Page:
Drizzy’s highly anticipated fourth album fluctuates between mildly underwhelming and utterly cringe-inducing. Views finds the Canadian-born superstar stagnating musically and regressing lyrically. Bars like “got so many chains they call me Chaining Tatum” and “Girl let me rock your body/Justin Timberlake” drag listeners back to 2009 kicking and screaming for the “hashtag rap” era. The crying shame is that the first six tracks are excellent, but things nosedive quickly, save a couple late-album highlights like the Rihanna-assisted “Too Good”. A major letdown. Here is a full review. NOT RECOMMENDED

You’ll Pay For This – Bear Hands

For Brooklyn, NY’s Bear Hands, album number three was a pivotal one. What an oversaturated market these guys are in. They are based in Brooklyn and they play electronic-infused indie Rock. Gonna go out on a limb and say it’s been known to happen. But You’ll Pay For This, while it doesn’t do much to distinguish itself stylistically, distinguishes itself in terms of quality. It’s simply a cut above its peers. And angst-ridden young adults will feel right at home with its lyrical content. Here is a full review. RECOMMENDED

Layers – Royce da 5’9

In early March, Detroit OG Royce da 5’9 dropped “Tabernacle”, the best Hip-Hop single of 2016 thus far, to promote his sixth solo album Layers. It was intensely personal and deeply moving, with stellar storytelling and grade-A production. The opening track of the LP, it’s followed by a set of cuts that, understandably so, don’t quite measure up to it. A majority are enjoyable, while some, like “America”, “Off”, and “Startercoat”, are on the boring side. It’s thoughtfully sequenced, with Royce’s lady problems woven in and out of typical lyrical flexing. But here’s the thing about Royce that fans should understand by now. If you are in the market (as I am) for old school lyricism and for flows that are more derivative of Nas than Future or Lil’ Wayne, the reliable Nickel Nine will deliver. And if you’re not, move along because there’s nothing here for you. Simple as that. RECOMMENDED

Dust – Tremonti

This is the strangest record of the month for me. NOT musically mind you – it’s actually pretty straightforward Metal-tinged Hard Rock. But given that Dust is simply “part 2” of the same recording sessions that produced last year’s Cauterize – an album I didn’t hate but was pretty lukewarm on – I am SHOCKED at how much better it is! Still trying to wrap my head around that. Here is a full review. HIGHLY RECOMMENDED

Book of Shadows II – Zakk Wylde

20 years after Zakk Wylde’s mellow cult classic Book of Shadows, we’re blessed with part two. Better late than never! Like its predecessor, Book of Shadows II is best enjoyed on an overcast, hungover Sunday or, once October rolls around, a brisk Fall afternoon with some foliage. It’s beautifully gloomy, and Wylde’s gravelly vocals make you momentarily forget that he’s actually from Jersey and not a good ol’ boy belting these tunes out across his cattle farm. And even though he’s unplugged for most of it, he does plug in for RIPPING electric guitar solos on tracks like “Lay Me Down” and “Lost Prayer”. Like Mr. Wylde himself, the track list is a bit bloated, but that’s a minor complaint. RECOMMENDED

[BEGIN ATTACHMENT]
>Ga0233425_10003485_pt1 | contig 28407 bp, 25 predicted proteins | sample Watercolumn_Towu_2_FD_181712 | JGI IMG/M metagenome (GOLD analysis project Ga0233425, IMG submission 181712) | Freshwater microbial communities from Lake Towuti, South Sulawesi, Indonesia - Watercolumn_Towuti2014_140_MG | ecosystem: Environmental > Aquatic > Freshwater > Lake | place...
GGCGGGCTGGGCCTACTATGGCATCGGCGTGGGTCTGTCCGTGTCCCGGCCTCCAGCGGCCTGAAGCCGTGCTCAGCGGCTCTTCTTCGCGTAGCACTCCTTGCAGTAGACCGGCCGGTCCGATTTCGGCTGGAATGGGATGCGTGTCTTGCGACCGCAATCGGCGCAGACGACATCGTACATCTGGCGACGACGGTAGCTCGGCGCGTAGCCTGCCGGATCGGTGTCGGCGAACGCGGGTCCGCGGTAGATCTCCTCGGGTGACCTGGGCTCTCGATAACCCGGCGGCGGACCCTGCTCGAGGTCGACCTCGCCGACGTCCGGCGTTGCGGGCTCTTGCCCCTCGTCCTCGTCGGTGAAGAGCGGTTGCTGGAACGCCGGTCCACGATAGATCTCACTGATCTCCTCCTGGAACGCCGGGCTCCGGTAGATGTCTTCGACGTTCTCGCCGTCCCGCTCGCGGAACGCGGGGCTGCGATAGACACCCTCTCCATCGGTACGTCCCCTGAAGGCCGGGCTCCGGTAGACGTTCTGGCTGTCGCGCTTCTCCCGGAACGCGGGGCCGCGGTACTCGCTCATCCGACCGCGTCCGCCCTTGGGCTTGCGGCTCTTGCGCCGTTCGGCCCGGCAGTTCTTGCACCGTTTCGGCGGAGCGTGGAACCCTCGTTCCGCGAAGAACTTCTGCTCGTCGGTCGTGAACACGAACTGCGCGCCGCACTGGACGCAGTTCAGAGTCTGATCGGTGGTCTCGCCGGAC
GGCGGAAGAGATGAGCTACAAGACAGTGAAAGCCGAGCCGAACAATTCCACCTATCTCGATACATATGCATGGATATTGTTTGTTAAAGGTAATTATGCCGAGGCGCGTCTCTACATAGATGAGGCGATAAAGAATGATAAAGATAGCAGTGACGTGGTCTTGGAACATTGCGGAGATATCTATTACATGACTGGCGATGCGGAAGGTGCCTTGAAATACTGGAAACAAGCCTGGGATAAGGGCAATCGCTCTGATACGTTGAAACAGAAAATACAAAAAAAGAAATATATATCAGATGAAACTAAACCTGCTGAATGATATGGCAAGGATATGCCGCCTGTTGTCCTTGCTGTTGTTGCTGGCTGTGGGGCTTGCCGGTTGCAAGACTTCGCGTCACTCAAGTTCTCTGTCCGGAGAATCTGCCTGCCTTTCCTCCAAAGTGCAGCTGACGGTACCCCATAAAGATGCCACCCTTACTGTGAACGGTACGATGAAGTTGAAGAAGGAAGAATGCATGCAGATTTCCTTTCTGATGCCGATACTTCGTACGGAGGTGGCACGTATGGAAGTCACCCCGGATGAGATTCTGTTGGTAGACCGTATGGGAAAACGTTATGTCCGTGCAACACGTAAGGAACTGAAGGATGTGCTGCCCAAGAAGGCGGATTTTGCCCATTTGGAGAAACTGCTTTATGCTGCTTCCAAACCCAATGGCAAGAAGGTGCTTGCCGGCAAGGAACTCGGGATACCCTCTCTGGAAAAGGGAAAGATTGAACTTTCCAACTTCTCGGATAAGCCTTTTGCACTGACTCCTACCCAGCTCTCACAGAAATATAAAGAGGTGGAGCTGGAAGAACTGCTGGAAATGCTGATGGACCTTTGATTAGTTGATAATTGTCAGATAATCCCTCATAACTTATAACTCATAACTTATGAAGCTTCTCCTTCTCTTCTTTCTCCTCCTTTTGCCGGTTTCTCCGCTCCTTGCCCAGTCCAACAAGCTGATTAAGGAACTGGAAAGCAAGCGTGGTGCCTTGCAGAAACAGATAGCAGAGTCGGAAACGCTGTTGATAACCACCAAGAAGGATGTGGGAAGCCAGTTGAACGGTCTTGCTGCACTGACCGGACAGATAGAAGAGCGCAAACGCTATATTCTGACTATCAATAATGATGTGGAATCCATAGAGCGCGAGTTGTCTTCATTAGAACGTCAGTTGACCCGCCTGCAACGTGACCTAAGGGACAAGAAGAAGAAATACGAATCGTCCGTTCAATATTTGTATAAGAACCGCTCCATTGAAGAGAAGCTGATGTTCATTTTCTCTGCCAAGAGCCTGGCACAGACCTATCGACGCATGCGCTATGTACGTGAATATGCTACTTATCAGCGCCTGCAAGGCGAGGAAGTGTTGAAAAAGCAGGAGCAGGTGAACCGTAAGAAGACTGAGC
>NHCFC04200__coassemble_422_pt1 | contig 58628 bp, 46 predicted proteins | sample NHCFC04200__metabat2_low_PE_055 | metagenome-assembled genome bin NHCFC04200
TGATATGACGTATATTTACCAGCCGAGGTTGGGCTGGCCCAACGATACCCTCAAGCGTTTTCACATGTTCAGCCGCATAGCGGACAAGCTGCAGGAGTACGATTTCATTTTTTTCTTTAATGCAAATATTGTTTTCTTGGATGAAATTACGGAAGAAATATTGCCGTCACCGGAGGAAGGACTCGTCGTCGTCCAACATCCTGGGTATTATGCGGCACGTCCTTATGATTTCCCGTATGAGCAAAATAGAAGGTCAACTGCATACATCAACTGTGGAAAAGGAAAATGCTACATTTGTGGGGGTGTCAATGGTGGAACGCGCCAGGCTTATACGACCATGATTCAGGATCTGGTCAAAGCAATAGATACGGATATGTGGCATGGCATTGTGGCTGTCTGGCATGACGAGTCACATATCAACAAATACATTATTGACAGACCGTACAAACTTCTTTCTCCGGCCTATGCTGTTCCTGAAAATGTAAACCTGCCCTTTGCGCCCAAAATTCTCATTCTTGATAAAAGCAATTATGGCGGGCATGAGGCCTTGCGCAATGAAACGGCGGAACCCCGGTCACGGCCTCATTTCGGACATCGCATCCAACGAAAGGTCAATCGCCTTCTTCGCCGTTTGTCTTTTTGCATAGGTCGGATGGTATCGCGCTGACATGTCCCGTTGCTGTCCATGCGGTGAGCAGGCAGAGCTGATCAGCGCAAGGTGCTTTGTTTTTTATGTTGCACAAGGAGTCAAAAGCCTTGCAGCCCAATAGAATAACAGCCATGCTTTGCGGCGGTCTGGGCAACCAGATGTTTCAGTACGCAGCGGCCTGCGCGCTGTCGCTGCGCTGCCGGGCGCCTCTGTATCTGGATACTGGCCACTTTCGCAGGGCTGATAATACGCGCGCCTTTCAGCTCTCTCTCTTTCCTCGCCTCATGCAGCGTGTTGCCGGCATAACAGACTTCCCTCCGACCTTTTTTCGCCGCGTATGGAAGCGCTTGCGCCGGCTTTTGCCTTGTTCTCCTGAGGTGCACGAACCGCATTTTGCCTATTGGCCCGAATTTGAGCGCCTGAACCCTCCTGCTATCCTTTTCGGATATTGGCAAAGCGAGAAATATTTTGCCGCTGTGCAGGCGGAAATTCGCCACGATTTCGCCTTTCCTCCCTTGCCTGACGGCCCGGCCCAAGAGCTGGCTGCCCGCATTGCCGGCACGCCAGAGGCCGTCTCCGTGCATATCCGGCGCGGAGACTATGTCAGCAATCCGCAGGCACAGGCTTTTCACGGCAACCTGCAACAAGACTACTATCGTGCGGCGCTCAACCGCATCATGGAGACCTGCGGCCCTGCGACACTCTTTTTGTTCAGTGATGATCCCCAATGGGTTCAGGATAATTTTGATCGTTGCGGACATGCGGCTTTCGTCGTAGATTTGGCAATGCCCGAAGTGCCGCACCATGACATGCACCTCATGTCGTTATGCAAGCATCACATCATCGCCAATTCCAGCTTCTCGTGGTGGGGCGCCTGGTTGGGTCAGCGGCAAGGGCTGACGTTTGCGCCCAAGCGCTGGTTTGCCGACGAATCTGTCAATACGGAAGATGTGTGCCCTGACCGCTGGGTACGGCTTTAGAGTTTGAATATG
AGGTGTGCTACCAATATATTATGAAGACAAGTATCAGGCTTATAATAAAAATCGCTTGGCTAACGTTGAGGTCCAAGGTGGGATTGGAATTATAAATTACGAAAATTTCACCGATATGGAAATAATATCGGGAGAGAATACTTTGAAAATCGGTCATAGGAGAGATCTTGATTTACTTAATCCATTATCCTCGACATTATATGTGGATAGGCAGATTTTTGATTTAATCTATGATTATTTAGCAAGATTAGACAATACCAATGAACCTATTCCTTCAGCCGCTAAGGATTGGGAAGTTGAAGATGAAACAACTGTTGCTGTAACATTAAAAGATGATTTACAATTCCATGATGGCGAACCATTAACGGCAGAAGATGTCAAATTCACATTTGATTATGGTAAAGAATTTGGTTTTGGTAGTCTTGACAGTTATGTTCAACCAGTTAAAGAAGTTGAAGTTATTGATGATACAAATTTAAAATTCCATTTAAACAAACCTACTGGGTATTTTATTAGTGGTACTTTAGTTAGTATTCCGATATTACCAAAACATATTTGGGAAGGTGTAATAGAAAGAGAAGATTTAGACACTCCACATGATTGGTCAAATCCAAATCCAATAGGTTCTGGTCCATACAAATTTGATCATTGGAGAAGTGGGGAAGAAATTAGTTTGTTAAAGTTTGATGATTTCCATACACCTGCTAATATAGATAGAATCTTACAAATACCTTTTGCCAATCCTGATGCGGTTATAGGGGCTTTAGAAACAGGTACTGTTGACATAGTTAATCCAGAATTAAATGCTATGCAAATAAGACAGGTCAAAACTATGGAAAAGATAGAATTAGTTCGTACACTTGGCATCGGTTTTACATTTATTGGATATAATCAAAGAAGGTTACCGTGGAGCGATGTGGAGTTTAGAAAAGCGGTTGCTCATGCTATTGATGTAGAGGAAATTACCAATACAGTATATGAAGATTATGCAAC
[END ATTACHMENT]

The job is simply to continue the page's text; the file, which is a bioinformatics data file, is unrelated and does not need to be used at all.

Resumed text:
Generation Doom – Otep

Otep’s Generation Doom combines the lyrical imagination of Five Finger Death Punch with the corny delivery of In This Moment’s latest dud, sprinkling in some generic Nu Metal-isms for good measure. There are even some painful rapped passages, like in the track “Down”. We get it, Otep. You’re not a fan of conformity. You’re not a fan of the fact that America fights wars. And you appear to be upset about it. But for the love of God, please learn to communicate it in a compelling manner. I suppose Generation Doom is heavy, and I like heavy. But “heavy” is literally all it has going for it. NOT RECOMMENDED

A Sailor’s Guide to Earth – Sturgill Simpson

This is Sturgill Simpson’s third LP and follow-up to the acclaimed Metamodern Sounds in Country Music. Like his sophomore triumph before it, A Sailor’s Guide to Earth completely transcends Country (or what has loosely become defined as “country” in the wake of the horrific Pop-Country explosion of the last half-decade plus). Simpson is unbounded in his use of horn sections, string arrangements, and anything in between on highlights like “Breakers Roar”, “Keep It Between the Lines”, and “All Around You”. I do have a gripe with the cover of Nirvana’s “In Bloom”: he made it his own, but I’m not sure the hard-hitting, singular sound of Nirvana’s debut should be tampered with in this fashion. Still, I’ve found a lot to enjoy here. I suppose “alt-country” is the categorical term, but what the hell do I know? Country is a genre I casually dip my toes into every now and then. And I’m quite glad I chose to get my feet wet with A Sailor’s Guide to Earth. RECOMMENDED